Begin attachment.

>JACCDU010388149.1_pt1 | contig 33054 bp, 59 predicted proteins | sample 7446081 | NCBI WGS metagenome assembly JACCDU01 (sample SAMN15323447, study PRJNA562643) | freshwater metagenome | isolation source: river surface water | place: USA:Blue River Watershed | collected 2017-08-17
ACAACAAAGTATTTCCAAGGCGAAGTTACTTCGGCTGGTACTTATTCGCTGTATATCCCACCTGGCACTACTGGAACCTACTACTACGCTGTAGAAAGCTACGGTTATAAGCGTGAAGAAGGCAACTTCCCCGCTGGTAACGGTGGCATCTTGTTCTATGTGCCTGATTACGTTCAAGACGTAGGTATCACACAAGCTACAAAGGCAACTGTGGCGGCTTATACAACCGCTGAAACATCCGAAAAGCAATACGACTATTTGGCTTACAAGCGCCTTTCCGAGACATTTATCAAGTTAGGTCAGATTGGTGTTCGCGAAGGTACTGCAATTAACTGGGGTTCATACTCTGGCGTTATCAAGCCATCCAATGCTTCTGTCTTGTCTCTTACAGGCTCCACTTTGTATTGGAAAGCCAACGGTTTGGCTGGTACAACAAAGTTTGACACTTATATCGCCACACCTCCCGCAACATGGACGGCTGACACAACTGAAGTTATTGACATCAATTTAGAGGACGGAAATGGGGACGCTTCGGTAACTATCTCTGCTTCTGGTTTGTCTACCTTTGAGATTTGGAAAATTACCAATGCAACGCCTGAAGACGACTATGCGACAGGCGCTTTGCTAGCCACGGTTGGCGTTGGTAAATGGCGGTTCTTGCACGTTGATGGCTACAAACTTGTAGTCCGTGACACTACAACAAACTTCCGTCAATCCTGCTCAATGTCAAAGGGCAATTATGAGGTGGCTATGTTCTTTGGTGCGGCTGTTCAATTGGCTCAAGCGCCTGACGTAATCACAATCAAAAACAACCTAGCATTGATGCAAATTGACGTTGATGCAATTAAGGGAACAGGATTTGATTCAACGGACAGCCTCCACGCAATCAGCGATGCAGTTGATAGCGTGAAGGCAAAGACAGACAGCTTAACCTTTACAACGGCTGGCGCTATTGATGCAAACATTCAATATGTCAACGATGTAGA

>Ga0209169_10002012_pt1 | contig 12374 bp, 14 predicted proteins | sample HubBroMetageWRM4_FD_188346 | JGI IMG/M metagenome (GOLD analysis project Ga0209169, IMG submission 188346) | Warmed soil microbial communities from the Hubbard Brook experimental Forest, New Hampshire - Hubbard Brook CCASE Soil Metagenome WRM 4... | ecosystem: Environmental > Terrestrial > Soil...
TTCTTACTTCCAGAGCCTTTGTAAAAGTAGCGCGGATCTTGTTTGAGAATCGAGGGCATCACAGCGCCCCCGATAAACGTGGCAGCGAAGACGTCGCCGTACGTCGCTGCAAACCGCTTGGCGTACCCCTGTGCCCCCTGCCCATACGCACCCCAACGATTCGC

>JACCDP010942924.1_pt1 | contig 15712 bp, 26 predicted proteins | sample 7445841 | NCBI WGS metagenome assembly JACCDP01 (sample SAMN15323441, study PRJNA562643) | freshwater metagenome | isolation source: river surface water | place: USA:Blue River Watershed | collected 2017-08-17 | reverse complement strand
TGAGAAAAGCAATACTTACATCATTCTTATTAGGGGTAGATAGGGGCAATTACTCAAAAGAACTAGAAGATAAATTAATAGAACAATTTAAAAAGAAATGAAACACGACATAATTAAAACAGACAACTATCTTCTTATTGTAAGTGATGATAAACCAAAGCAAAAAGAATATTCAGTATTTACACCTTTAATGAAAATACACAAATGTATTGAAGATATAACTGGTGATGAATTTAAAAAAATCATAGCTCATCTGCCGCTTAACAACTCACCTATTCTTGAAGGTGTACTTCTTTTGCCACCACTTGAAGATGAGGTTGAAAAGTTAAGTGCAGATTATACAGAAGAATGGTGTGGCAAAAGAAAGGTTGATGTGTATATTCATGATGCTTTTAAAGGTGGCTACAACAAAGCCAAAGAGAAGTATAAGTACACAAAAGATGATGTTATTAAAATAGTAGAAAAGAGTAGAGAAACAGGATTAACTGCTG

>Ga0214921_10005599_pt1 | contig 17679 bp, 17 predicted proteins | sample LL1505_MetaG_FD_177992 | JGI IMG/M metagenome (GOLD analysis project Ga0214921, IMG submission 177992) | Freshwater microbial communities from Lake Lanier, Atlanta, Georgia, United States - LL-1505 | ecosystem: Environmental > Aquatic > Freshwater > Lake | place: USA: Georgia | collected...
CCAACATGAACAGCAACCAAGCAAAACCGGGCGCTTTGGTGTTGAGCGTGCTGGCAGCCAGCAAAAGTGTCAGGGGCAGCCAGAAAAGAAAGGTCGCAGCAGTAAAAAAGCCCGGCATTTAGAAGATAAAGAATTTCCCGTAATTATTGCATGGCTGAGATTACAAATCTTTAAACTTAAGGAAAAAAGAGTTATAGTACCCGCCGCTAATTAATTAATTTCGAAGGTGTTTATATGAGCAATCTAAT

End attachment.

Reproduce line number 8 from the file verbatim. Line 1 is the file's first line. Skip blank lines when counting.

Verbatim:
CCAACATGAACAGCAACCAAGCAAAACCGGGCGCTTTGGTGTTGAGCGTGCTGGCAGCCAGCAAAAGTGTCAGGGGCAGCCAGAAAAGAAAGGTCGCAGCAGTAAAAAAGCCCGGCATTTAGAAGATAAAGAATTTCCCGTAATTATTGCATGGCTGAGATTACAAATCTTTAAACTTAAGGAAAAAAGAGTTATAGTACCCGCCGCTAATTAATTAATTTCGAAGGTGTTTATATGAGCAATCTAAT